KU Football

KU Football | History | Bowl Games | Players | Big 12 | BCS Ranking | Big 12 Tournaments

KU Football
The University of Kansas’ football program dates back to 1890, making it one of the oldest in the nation. The team currently has an all-time record of 573-570-58 and a postseason bowl record of 6-6. The Jayhawks have six conference titles and one BCS bowl game victory – the 2008 Orange Bowl.


KU Football - Early Seasons

Kansas’ first coach was Dr. Edwin Mortimer “E.M.” Hopkins, who actually had never played or coached football upon being hired to lead the Jayhawks. Kansas believed that after spending time on the east coast, he would have a solid understanding of the game. In its first season under Hopkins, KU would finish undefeated with a 7-0-1 record.

Fielding H. Yost

Alvin Wayland Shepard took over for Hopkins for the next two seasons, serving as a player coach while playing right end. Shepard compiled a 9-6 record as KU’s football coach. Kansas would rotate coaches over the next decade, with several coaches who usually finished the season with a winning record. Most notable of all of these was Fielding H. Yost, who would later win six national championships while coaching at the University of Michigan. Yost lead the KU Jayhawks to a 10-0 record in 1899.

The KU football team would not find any consistency at head coach until it hired A.R. Kennedy in 1904. Kennedy, a former player at the University, coached from 1904 through 1910, amassing a record of 52-9-4. His 52 wins still stand as the most in program history, and he ranks second is winning percentage.

Kansas would continue to cycle through head coaches rapidly, and were even coached by legendary KU basketball coach Phog Allen for one season in 1920.

KU Football - Sporadic Success
In 1946, Kansas hired George Sauer to be its next head coach. Sauer lead the Jayhawks to a solid 7-2-1 record in his first season, but it was the next year that the program had its first major breakthrough. Kansas compiled an 8-1-2 record in 1947, including an undefeated 4-0-1 Big Six Conference record. As a result, the program was selected to play in the Orange Bowl. The Jayhawks lost a close contest to the Georgia Tech Yellow Jackets, 20-14, and finished the season ranked 12th in the final AP poll. Sauer then decided to leave Kansas to coach at Navy, where he only lasted two seasons and failed to win a game in 1948.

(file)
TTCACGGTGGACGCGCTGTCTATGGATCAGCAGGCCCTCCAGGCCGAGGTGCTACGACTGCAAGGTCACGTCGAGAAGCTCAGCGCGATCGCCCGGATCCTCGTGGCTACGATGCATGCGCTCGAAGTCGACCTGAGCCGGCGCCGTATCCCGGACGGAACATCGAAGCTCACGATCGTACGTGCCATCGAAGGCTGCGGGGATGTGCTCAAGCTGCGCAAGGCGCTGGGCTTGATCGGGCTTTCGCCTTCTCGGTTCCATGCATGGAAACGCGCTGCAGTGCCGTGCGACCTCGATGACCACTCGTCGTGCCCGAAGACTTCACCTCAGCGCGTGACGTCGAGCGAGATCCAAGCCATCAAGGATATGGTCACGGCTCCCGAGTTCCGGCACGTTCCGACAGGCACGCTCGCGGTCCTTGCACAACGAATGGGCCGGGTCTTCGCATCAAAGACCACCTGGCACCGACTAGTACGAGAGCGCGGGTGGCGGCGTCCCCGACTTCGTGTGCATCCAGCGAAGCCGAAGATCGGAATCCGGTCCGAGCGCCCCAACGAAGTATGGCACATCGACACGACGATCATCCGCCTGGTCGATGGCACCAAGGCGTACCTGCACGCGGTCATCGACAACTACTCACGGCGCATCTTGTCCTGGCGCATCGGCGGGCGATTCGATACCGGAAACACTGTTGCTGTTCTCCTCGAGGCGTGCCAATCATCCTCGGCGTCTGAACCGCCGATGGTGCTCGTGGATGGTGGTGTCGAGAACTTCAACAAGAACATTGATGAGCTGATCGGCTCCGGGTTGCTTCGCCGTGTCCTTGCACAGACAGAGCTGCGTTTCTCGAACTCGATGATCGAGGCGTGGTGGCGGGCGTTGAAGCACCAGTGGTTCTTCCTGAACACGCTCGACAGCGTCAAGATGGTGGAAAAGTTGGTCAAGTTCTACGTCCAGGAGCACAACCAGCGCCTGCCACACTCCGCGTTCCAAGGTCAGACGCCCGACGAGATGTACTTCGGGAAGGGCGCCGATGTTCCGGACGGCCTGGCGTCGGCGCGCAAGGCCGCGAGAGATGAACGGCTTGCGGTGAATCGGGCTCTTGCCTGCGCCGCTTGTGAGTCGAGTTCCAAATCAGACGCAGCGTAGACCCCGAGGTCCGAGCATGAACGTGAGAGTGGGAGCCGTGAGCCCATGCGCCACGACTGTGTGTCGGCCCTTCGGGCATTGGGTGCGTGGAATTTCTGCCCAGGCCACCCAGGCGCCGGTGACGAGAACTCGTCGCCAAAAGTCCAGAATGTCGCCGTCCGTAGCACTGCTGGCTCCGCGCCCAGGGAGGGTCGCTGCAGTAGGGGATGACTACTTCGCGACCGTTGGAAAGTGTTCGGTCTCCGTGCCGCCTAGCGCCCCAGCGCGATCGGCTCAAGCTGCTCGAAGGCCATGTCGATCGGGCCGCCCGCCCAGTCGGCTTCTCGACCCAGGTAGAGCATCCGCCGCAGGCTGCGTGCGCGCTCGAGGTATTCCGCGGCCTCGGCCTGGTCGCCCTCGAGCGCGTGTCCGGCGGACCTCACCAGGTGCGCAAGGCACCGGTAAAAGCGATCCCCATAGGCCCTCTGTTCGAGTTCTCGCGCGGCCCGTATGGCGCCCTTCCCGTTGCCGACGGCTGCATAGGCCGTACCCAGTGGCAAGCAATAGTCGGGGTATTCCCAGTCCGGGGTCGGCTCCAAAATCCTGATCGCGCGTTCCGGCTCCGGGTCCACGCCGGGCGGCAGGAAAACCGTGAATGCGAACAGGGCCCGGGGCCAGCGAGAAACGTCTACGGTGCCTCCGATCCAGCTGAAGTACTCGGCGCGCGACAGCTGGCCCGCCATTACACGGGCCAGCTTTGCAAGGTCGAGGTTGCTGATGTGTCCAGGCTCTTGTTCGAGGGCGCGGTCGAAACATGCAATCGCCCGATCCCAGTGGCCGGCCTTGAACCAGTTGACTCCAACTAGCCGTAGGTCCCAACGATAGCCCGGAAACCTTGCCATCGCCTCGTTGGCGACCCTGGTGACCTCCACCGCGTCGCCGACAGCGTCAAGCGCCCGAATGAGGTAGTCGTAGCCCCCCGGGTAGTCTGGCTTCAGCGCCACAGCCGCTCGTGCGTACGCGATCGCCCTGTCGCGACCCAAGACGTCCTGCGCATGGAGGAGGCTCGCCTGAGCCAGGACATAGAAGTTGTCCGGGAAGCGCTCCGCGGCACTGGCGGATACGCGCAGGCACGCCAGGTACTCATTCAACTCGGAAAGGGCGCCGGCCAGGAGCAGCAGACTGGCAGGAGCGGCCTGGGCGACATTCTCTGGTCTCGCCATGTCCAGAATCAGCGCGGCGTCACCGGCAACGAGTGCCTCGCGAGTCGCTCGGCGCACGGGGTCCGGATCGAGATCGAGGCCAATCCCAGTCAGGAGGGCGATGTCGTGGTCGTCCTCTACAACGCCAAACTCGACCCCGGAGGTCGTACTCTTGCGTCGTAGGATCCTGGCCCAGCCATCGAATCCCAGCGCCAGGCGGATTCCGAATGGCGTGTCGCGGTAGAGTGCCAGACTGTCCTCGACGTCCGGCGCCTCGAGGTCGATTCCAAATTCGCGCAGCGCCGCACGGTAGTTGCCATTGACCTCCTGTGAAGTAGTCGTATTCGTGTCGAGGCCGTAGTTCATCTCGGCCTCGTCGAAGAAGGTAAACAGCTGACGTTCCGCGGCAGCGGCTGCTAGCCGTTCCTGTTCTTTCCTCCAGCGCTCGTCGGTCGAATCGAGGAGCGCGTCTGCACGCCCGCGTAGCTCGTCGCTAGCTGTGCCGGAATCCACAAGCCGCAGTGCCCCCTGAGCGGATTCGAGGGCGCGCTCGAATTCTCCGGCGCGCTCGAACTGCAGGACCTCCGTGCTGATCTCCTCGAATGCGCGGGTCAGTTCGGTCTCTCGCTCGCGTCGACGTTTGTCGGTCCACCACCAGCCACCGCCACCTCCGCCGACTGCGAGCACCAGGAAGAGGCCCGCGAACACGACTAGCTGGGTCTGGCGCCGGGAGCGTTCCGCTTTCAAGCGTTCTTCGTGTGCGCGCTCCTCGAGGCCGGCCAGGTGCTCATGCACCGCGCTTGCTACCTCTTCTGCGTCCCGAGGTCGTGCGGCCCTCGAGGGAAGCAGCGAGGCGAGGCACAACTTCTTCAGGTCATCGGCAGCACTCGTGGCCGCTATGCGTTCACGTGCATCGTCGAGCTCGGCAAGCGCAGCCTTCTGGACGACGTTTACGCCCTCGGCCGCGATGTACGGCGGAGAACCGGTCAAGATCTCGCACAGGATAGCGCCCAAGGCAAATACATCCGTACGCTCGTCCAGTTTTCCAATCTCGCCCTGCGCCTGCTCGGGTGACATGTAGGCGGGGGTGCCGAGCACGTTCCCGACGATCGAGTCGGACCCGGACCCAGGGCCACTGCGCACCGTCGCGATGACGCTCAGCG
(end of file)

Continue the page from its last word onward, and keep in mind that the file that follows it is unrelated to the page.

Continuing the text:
KU Football Program Goes to the Orange Bowl in 1969
Following the departure of Sauer, Kansas would fail to win another bowl game until 1961, when Jack Mitchell guided the program to a victory in the Bluebonnet bowl. This would be the highlight of Mitchell’s tenure, in which he compiled a 42-44-5 record over nine seasons. Mitchell’s 42 wins ranks him fourth at Kansas in terms of total wins. Franklin “Pepper” Rodgers would succeed Mitchell, and lead Kansas to one of its best seasons in program history in only his second season. In 1968, the Jayhawks finished 9-2, including a 6-1 Big 8 Conference record, earning a big to the Orange Bowl. Kansas lost to Penn State, 15-14, and wound up ranked seventh in the final AP poll. Despite narrowly losing the Orange Bowl, Rodgers’ team struggled to a 1-9 record the next season. After finishing 5-6 in 1970, Rodgers accepted the head coach position at UCLA.

Don Fambrough succeeded Rodgers, and held two separate stints as Kansas’ coach over the next decade, leading the Jayhawks from 1971-1974 and from 1979-1982. In his eight seasons as head coach, Fambrough only produced two winning seasons, and the Jayhawks lost in their bowl games at the end of each. Fambrough compiled a 37-49-5 overall record for the KU football program.

In between Fambrough’s two tenures, Kansas was coached by Bud Moore. Moore was named Big Eight Coach of the Year in his first season, leading the Jayhawks to a 23-3 upset over eventual national champion Oklahoma and also breaking the Sooners’ 28-game winning streak. Moore’s 1975 team finished 7-5; however the team would lose in the Sun Bowl to Pittsburgh, 33-19. After a 6-5 season in 1976, Moore’s teams began to struggle. KU finished 4-6-1 in 1977 and had a disastrous 1-10 record in 1978, bringing an end to Moore’s stint as Kansas’ coach.

KU Football - Struggles
Mike Gottfried was hired after Fambrough, joining Kansas after two winning seasons at Cincinnati. While Gottfried never made a bowl game, his teams improved by one game every season – the Jayhawks went 4-6-1 in 1983, 5-6 in 1984 and 6-6 in 1985. After 1985, Gottfried decided to leave the Jayhawks and accept the head coaching job at Pittsburgh, where he would coach for four more seasons. Gottfried finished his career at Kansas with a 15-18-1 overall record and an 8-13 conference record. His replacement, Bob Valesente, would fare much worse. Valesente only lasted two seasons in Lawrence, compiling a 4-17-1 record and an 0-14 record against Big Eight opponents. Valesente was fired after a 1-9-1 season in 1987, when the Jayhawks lone win came in a 16-15 struggle against Southern Illinois.